Igus Plastic Bike
Rust- and maintenance-free, the all-plastic Igus bike could be revolutionary; (photo/Igus)

Re-Cycled: This Bike Is 100% Recycled Plastic

No rust and maintenance-free? German brand Igus reveals plastic urban bikes made entirely of recycled materials. And they’ll be available for preorder by the end of the year.

An all-plastic bike? Isn’t plastic the problem these days? Igus seeks to utilize and revive the growing mounds of plastic waste worldwide by turning them into all-plastic bikes.

“The plastic in dumps worldwide is becoming a valuable resource,” explained Frank Blase, Igus CEO and the brains behind the bike.

Igus recycled material bike
Igus recycled plastic bike; (photo/Igus)

While renting bikes for his family during a beach vacation, Blase learned beach cruisers can require lots of maintenance and don’t have much longevity. This is because of their continuous exposure to sand, salt water, and the sun.

Plastic is Blase’s realm of expertise. Therefore, he identified the opportunity to create a bike to keep waste out of landfills and oceans by using waste materials.

“As all components are made of plastic, no part of the bike rusts, even the gears,” said Blase. Plastic bike gears have long been unthinkable, but not anymore — all thanks to Igus innovation.

Igus bike drive unit
A mockup of a plastic chain and gears on an Igus bike; (photo/Igus)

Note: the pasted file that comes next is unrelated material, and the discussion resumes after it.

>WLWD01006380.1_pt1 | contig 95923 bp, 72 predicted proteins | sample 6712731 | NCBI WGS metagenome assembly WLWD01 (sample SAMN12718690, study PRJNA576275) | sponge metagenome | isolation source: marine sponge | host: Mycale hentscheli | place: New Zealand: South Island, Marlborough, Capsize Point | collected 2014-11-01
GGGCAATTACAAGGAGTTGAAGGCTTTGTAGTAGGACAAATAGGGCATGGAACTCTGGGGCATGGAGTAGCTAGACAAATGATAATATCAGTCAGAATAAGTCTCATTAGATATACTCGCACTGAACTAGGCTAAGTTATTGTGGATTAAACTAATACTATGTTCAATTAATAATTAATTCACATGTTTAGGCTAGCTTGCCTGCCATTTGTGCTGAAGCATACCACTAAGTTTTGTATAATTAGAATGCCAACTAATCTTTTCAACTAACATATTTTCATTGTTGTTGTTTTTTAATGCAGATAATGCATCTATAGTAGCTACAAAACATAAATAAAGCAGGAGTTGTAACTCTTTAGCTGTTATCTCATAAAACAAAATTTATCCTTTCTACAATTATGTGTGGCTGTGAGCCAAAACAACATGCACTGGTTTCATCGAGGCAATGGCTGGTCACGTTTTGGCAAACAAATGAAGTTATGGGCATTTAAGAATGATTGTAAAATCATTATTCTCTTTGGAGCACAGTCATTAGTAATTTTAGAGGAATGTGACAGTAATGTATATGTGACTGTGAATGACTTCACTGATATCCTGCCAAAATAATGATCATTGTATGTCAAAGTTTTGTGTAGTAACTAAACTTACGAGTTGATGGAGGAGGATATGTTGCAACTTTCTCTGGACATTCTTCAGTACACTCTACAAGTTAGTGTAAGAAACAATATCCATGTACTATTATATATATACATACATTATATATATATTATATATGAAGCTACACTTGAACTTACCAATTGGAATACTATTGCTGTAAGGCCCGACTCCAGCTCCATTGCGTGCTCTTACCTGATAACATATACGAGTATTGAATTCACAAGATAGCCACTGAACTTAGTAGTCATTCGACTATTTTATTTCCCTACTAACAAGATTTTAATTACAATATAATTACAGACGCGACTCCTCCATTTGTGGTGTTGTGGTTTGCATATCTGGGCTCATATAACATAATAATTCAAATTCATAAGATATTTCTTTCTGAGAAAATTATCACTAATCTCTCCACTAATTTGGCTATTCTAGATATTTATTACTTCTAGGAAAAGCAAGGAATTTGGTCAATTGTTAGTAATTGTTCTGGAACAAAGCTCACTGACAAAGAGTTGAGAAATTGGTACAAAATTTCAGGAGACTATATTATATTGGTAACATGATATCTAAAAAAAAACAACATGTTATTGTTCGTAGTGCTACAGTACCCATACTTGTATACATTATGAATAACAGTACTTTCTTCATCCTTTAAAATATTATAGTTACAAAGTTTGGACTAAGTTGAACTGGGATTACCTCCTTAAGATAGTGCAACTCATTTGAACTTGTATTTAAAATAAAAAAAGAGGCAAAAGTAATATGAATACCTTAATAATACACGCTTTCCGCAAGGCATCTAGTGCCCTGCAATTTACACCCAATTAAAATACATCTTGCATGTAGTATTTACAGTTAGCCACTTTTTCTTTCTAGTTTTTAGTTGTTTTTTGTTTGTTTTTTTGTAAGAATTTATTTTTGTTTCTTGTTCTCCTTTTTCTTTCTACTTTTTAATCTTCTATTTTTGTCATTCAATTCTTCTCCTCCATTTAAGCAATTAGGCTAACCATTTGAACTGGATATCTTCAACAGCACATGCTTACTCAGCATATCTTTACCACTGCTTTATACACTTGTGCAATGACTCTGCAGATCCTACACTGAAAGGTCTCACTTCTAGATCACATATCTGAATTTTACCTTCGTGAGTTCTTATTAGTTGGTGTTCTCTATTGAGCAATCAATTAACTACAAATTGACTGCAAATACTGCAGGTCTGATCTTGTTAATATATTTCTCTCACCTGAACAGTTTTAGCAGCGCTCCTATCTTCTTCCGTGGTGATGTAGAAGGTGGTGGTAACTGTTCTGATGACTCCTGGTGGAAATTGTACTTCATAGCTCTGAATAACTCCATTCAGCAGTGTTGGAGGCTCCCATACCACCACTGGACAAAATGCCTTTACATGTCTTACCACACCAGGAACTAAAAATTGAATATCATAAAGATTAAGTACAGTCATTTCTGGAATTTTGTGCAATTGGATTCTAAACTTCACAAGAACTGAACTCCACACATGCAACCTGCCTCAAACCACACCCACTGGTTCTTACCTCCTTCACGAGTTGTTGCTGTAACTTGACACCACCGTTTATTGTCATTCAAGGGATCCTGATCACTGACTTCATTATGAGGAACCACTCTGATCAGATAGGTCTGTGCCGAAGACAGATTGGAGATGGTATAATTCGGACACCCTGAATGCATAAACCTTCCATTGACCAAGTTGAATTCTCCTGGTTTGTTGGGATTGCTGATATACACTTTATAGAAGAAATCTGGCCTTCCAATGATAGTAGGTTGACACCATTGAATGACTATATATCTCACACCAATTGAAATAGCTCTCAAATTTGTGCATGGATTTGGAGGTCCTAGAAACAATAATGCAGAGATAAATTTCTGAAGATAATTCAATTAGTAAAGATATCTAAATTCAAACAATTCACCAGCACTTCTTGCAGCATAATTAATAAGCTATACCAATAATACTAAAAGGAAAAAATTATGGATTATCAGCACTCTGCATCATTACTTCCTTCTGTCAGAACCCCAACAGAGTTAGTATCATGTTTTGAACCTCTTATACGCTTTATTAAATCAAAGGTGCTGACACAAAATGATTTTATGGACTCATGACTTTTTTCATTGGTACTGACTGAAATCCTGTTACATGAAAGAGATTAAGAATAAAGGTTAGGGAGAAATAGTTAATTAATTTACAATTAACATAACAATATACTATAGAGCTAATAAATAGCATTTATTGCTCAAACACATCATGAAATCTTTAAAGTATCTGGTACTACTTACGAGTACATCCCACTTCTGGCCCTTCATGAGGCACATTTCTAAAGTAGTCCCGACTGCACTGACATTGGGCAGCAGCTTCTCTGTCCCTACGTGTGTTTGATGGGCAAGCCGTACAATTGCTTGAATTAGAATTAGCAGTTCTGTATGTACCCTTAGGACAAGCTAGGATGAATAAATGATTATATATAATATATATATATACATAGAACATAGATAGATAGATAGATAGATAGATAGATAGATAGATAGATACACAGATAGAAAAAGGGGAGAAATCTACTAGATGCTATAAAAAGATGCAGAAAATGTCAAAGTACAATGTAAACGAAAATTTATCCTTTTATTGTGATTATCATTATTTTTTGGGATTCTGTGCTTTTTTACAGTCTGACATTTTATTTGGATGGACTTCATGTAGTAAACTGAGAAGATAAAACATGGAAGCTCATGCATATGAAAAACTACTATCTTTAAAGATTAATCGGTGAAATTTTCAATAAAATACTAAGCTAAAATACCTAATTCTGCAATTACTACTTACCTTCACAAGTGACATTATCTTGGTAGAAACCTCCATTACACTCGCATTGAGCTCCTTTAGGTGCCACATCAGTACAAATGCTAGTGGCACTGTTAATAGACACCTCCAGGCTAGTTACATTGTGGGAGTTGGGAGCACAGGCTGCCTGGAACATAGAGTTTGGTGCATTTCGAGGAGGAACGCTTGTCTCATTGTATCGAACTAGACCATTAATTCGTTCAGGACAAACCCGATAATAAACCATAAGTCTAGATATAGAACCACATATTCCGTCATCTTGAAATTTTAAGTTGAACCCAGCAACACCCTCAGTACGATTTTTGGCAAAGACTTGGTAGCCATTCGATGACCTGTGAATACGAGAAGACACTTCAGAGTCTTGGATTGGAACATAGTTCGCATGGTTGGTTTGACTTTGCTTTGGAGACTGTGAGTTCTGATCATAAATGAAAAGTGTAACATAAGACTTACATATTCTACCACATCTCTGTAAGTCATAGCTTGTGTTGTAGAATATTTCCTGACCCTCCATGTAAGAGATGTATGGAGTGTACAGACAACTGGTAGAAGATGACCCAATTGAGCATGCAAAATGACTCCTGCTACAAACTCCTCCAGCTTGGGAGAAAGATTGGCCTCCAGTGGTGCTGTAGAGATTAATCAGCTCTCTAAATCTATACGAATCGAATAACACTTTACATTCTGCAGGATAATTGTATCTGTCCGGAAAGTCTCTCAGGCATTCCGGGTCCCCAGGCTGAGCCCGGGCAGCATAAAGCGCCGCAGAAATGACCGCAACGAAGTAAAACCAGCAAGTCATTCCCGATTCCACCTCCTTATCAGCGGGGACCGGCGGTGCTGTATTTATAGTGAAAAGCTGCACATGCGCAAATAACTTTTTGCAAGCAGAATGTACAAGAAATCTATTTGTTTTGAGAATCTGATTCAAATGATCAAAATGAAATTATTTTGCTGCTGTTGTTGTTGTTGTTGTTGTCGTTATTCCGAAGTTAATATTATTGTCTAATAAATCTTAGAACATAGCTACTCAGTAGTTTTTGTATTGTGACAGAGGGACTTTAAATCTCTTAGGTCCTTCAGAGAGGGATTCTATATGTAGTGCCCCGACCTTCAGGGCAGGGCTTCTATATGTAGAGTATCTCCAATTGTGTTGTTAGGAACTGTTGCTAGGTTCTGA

“Lightweight, lubrication-free high-performance plastics are used in all parts of the bicycle, from two-component ball bearings in the wheel bearings to plain bearings in the seat post, brake levers, and pedals,” explained Blase.

“All of these components have integrated solid lubricants and ensure low-friction dry operation, without a single drop of lubricating oil. [So that] sand, dust, and dirt cannot accumulate.”

Igus plastic bike

What Will the Plastic Bike Cost?

Prices start at €1,400 ($1,501) for bikes made entirely from recycled material.

Preorder opportunities are open for buyers in the Netherlands and Germany now. And Igus aims to open more locations as it continues to source raw materials from landfills and set up more facilities for manufacturing.

Heather Hendricks

Heather Hendricks is a writer at GearJunkie.

She’s been writing about snowboarding, women’s gear, travel, and mountain towns for more than 15 years. Prior to that, Heather worked at TransWorld SNOWboarding Magazine as a Contributing Editor and Special Projects Manager. She also worked as a Gear and Travel Editor at Teton Gravity Research. And she worked as an Online Editor of Snowboard Mag.

Based in Colorado, Heather likes to live by the seat of her pants, and is always up for a road trip or spontaneous adventure. She’s currently learning to fly fish, how-to-be a new dog mom, and is van-living and loving it.